The CDC Sheds New Light on UVGI
The pandemic has brought tremendous interest in cleaning and disinfection methods in public spaces, with a lot of attention being paid to two disinfection technologies in particular: bi-polar ionization and ultraviolet germicidal irradiation, otherwise known as UVGI. Both technologies have been around for decades, and while you see new twists of each in the marketplace, the technology behind them has essentially stayed the same. And while you may hear phrases like “the science has changed” or “evolved” the reality is that as we continue to learn more about the SARS-CoV-2 virus and its continuous mutations, we begin to recognize the value of proven, time-tested eradication technologies.
In one of the CDC’s most recent updates (https://www.cdc.gov/coronavirus/2019-ncov/community/ventilation.html), it states that the “CDC recommends a layered strategy to reduce exposures to SARS-CoV-2, the virus that causes COVID-19.”
The CDC goes on to point out the value of UVGI as one of the methods recommended by the CDC and ASHRAE:
“Consider using ultraviolet germicidal irradiation (UVGI) as a supplement to help inactivate SARS-CoV-2, especially if options for increasing room ventilation are limited. Upper-room UVGI systems can be used to provide air cleaning within occupied spaces, and in-duct UVGI systems can help enhance air cleaning inside central ventilation systems.”
It is important to study all available data in terms of the devices being used and recommended. Interestingly, bi-polar ionization (or needle point ionization), while gaining a lot of interest, has yet to be recommended by the CDC or ASHRAE. This technology has also been around for decades, but has yet to be recommended by ASHRAE or the CDC as a method for improving air quality or air disinfection in ventilation systems. Additionally, very recent studies have shown that there is some risk associated with these devices.
“The study, authored by researchers at Illinois Tech, Portland State University, and Colorado State University, found that cleaning up one harmful air pollutant can create a suite of others.
Both chamber and field tests found that an ionizing device led to a decrease in some volatile organic compounds (VOCs) including xylenes, but an increase in others, most prominently oxygenated VOCs (e.g., acetone, ethanol) and toluene, substances commonly found in paints, paint strippers, aerosol sprays and pesticides.”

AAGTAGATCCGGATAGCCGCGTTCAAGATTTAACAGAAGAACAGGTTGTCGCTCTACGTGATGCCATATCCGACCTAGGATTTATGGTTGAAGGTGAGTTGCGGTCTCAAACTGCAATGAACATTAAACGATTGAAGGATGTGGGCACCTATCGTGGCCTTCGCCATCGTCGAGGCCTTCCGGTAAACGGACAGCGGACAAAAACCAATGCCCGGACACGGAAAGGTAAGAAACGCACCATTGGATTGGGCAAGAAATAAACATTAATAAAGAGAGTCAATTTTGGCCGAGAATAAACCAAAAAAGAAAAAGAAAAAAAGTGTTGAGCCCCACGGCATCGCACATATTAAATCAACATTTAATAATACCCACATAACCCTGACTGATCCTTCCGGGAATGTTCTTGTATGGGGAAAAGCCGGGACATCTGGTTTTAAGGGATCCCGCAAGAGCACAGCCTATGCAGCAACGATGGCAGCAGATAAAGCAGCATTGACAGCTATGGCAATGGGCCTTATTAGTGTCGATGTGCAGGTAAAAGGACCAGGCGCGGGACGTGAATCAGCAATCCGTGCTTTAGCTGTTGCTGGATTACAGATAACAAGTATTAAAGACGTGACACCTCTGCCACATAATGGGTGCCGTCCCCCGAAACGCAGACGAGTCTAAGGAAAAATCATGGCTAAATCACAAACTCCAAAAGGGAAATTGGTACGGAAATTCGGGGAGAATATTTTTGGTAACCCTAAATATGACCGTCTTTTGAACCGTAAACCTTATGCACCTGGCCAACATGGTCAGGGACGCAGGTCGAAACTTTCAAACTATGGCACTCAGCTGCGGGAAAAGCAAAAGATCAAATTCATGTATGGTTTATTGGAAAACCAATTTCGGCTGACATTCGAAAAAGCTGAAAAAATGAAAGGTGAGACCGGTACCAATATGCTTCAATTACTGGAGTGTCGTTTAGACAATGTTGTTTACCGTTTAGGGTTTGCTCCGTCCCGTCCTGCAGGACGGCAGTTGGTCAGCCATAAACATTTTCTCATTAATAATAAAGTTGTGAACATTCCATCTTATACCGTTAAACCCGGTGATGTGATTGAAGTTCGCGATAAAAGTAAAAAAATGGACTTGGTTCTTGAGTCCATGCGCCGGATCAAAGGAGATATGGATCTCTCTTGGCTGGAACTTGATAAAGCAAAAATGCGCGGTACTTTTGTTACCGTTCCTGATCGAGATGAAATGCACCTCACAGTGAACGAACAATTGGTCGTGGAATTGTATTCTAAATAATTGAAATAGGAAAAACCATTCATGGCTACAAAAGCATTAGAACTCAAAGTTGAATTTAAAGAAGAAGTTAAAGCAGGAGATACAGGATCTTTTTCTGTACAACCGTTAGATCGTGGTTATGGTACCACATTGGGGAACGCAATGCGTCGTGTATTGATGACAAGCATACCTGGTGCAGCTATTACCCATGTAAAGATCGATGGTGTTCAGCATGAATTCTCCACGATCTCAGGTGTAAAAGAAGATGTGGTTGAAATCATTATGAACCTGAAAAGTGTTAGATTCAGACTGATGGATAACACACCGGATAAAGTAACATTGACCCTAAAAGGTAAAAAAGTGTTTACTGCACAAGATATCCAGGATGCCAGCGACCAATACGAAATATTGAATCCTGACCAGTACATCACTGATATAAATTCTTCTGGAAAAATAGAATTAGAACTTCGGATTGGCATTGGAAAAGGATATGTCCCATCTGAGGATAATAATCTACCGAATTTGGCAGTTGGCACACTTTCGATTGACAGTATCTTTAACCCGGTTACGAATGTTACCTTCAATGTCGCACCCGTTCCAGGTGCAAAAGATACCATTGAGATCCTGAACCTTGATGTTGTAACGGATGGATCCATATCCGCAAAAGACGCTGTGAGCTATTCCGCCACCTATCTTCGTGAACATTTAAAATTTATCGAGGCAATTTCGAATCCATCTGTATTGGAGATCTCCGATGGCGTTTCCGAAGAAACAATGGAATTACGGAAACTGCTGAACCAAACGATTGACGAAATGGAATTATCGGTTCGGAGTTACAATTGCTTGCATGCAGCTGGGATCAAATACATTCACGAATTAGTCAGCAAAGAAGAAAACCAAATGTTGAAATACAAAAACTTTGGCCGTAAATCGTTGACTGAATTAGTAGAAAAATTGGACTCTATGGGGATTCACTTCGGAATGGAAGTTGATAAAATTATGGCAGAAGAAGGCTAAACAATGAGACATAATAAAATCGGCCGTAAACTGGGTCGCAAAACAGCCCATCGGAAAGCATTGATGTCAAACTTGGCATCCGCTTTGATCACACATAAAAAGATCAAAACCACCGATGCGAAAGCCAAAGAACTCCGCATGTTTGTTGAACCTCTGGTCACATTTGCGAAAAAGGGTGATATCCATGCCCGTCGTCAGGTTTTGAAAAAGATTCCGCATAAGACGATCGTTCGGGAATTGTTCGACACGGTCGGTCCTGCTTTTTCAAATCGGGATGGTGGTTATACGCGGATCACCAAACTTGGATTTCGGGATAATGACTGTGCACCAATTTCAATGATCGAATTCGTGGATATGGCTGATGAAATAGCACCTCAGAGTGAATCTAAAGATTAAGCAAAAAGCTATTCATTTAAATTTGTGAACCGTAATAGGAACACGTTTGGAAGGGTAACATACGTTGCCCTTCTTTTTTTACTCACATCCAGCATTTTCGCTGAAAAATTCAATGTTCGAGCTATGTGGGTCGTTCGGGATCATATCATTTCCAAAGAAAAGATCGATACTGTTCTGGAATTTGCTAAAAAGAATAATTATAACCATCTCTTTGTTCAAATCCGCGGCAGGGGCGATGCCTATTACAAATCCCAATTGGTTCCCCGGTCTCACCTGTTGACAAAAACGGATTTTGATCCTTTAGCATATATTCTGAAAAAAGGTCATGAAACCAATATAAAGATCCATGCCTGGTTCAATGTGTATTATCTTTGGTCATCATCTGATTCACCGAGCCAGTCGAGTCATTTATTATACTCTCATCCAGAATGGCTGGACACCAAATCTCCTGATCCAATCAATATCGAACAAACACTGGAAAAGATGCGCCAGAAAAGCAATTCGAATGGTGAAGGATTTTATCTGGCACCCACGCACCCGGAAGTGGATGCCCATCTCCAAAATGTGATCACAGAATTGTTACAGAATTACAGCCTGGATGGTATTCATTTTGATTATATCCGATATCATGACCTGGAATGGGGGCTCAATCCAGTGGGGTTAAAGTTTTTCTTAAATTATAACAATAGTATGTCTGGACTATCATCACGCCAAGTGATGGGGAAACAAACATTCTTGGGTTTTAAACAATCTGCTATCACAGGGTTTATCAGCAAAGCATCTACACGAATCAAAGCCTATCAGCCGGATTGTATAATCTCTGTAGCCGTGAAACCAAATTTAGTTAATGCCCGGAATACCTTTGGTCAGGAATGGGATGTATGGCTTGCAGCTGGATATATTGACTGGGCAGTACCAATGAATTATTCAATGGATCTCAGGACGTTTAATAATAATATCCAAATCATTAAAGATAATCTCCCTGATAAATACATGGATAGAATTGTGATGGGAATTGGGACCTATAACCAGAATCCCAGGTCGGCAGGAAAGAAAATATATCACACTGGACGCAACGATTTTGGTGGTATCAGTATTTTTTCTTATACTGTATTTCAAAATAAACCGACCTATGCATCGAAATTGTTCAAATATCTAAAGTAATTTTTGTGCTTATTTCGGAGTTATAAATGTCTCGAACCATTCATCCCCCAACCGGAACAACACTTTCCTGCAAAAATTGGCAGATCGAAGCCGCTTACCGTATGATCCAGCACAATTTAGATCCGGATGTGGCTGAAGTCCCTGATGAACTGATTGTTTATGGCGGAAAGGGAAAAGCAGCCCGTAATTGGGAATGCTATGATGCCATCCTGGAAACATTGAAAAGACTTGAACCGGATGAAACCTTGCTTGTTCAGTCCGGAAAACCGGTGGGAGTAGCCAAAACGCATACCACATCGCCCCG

“Health impacts of air ionizers are largely unknown, although a small number of recent studies give cause for concern. In August 2020, a study concluded that exposure to negative ions was associated with increased systemic oxidative stress levels (a marker of cardiovascular health), and despite reduced indoor particulate matter concentrations, there were no beneficial changes to respiratory health.
Another recent study of air ionizers in school classrooms reduced particulate matter concentrations led to some improvements in respiratory health among 11-14 year old children, the ionizers had an adverse effect on heart rate variability (a measure of cardiovascular health), meaning that any benefit to the lungs came at a cost to the heart.”
As we invest trillions of tax and private dollars into our nation’s infrastructure to help battle SARS-CoV-2 today and what other dangerous infections may come our way in the future, it’s incredibly important to invest in tested, proven, and recommended devices. UVGI is the clear, proven technology leader.
One thing is very clear whether in a school, a hospital, an eldercare facility or wherever people gather, washing our hands, manually cleaning spaces, wearing masks, and disinfecting both the air and surfaces in spaces is vital to fight all pathogens. This layered approach to disinfection will continue to be important, not just for SARS-CoV-2, but for influenza, MRSA, C. diff, C. auris, other MDROs, and the many other emerging pathogens of the future.
If we pick the safest, recommended technology, we can keep us all safe, protected and productive.
Chief Strategy Officer
PURO UV Disinfection Lighting